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Sharapova revels in Grand Slam success
Maria Sharapova completed her career grand slam with victory in the French Open final and then declared: "This is just the start."
It was certainly a red letter day for the 25-year-old, who will climb back to number one in the world on Monday having added the Roland Garros trophy to the Wimbledon, US Open and Australian Open crowns she already owns.
Her performance, where she overpowered 21st seed Sara Errani 6-3 6-2, was also a complete transformation from the player who once described her movement on clay as like a cow on ice. Sharapova said: "It's the most unique moment I've experienced in my career. I never thought I would have that."
He added: "I thought that when I won Wimbledon at 17, that would be the most treasured moment of my career. But when I fell down on my knees I realised that this was extremely special, and even more so."
The Russian's victory was all the more meaningful given the 10 months she spent out of the sport in 2008 and 2009 with a shoulder injury that put her career in jeopardy.
It has been a slow road back to the top for Sharapova but her form this year is comparable with anything before her surgery and her serve is now a strength again rather than a liability.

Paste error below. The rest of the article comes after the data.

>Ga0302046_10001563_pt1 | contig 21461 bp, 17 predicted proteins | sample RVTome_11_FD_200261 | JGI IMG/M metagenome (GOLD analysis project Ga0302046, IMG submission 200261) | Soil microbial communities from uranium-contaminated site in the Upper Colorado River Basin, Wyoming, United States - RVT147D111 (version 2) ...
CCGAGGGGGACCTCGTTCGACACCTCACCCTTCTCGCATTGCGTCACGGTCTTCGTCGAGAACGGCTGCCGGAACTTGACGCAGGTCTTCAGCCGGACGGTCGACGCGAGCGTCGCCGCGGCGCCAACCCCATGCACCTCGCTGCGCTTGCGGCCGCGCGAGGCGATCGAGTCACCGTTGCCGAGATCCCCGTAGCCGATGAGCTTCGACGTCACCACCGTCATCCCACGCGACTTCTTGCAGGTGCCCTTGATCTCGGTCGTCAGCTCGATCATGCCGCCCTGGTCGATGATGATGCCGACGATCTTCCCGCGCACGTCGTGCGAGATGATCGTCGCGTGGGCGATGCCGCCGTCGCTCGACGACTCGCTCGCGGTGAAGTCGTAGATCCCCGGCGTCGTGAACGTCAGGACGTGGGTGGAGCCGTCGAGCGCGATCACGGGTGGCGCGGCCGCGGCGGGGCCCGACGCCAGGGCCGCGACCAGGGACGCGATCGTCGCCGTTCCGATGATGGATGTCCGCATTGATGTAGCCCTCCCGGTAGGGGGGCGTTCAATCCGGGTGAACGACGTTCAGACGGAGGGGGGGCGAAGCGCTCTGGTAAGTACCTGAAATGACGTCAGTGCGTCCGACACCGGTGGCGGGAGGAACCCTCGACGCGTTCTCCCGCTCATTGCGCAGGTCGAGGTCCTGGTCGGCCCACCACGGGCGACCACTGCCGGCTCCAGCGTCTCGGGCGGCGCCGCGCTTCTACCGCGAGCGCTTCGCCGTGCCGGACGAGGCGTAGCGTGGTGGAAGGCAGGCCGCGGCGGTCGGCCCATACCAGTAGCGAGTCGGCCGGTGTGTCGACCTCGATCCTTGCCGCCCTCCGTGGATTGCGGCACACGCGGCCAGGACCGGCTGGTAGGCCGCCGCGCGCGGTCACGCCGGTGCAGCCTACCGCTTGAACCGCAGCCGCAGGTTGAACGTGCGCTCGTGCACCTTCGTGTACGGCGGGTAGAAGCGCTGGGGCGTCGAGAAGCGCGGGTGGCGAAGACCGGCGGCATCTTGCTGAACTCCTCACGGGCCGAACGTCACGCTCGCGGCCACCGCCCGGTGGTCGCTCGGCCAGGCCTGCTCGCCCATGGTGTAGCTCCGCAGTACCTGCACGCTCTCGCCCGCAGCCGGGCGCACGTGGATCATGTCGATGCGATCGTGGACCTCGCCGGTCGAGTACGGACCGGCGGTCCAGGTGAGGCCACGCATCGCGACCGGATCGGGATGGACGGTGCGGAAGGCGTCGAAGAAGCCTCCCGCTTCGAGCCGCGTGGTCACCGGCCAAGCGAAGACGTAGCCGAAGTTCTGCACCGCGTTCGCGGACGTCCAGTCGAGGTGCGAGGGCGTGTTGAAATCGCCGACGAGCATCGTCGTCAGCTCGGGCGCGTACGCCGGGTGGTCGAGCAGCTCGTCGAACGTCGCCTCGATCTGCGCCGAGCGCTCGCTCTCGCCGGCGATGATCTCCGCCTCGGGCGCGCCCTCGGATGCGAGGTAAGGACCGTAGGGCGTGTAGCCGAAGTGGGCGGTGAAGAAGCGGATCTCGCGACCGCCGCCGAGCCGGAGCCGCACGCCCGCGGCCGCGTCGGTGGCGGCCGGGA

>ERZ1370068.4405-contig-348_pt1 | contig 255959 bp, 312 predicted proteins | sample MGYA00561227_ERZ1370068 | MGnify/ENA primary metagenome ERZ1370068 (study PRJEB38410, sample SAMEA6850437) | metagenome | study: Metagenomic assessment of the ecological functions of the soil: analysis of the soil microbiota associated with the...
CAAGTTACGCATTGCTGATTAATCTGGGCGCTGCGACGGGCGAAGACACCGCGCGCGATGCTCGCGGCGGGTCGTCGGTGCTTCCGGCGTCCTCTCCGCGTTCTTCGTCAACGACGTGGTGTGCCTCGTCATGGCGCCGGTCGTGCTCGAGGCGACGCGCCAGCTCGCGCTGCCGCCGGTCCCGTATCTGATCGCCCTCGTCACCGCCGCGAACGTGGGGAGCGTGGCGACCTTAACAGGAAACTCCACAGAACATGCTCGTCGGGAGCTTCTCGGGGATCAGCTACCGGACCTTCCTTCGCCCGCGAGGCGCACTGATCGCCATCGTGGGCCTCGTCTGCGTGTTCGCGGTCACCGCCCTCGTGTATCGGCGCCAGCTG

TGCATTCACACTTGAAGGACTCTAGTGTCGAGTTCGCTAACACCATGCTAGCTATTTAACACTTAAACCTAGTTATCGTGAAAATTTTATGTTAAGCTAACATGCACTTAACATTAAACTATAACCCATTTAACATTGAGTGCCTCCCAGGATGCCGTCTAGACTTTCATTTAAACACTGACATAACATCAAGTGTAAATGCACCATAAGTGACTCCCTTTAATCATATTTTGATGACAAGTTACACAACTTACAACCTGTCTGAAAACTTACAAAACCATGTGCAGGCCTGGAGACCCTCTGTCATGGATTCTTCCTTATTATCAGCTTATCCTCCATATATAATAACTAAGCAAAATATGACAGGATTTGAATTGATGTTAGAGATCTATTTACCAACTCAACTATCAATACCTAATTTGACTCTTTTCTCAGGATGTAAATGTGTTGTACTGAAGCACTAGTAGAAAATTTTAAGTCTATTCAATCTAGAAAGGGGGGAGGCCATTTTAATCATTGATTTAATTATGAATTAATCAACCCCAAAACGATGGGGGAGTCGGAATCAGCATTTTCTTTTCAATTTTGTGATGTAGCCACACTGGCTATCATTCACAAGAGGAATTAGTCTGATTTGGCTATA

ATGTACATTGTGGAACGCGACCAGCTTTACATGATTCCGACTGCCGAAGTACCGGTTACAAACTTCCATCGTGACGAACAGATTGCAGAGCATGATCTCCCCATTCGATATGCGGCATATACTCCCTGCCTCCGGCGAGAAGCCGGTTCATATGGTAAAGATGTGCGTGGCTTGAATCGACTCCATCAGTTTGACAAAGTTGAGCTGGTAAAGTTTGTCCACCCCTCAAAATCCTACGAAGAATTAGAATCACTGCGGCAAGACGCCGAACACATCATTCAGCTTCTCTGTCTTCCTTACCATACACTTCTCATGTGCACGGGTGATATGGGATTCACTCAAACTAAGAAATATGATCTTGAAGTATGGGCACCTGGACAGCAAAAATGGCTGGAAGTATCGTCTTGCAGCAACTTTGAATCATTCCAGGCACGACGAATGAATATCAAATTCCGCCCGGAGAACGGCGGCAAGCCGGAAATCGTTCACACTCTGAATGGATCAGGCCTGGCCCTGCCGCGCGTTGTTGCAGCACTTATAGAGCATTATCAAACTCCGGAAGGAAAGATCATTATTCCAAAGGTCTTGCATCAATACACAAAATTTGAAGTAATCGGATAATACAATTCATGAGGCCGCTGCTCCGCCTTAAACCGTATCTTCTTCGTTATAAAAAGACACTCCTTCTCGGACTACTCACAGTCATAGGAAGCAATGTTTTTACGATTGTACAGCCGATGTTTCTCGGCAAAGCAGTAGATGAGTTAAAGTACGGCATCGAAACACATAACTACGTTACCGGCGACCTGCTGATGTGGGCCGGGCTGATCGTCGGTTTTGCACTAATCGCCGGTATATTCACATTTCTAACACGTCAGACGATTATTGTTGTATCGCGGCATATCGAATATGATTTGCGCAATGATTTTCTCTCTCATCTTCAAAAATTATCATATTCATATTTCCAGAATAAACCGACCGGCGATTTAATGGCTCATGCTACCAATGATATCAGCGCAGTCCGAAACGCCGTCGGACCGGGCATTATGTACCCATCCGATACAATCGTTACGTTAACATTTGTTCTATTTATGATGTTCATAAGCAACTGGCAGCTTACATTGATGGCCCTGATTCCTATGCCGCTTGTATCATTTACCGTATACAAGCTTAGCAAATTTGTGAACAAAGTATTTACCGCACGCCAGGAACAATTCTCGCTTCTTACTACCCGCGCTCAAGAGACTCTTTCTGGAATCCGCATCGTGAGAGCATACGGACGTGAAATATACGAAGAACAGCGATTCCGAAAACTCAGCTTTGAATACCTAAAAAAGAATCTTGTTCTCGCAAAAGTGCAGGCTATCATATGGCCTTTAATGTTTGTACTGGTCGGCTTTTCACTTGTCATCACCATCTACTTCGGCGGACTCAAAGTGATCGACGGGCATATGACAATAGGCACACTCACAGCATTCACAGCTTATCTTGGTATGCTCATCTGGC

She said: "It's a long journey. It started from a very young age. It's not over yet. I'm not sitting here and saying I'm done, because I'm far from it.
"I have a lot more in me to achieve. I believe in my game. I think that's one of the reasons why I'm sitting here with my fourth one and winning Roland Garros, is because I always believed I could be better, I could be a better player, whether it was on clay, grass, cement, anything, I always strive to be better.
"And one per cent here, a few here, this is what I've always wanted to achieve. No matter how tough it was, no matter how many people didn't believe in me, didn't think that I could get to this point, I didn't care and I didn't listen.
"I always listened to my own voice, and it always told me that for some reason I'm meant to be better. I'm meant to succeed again. And I did."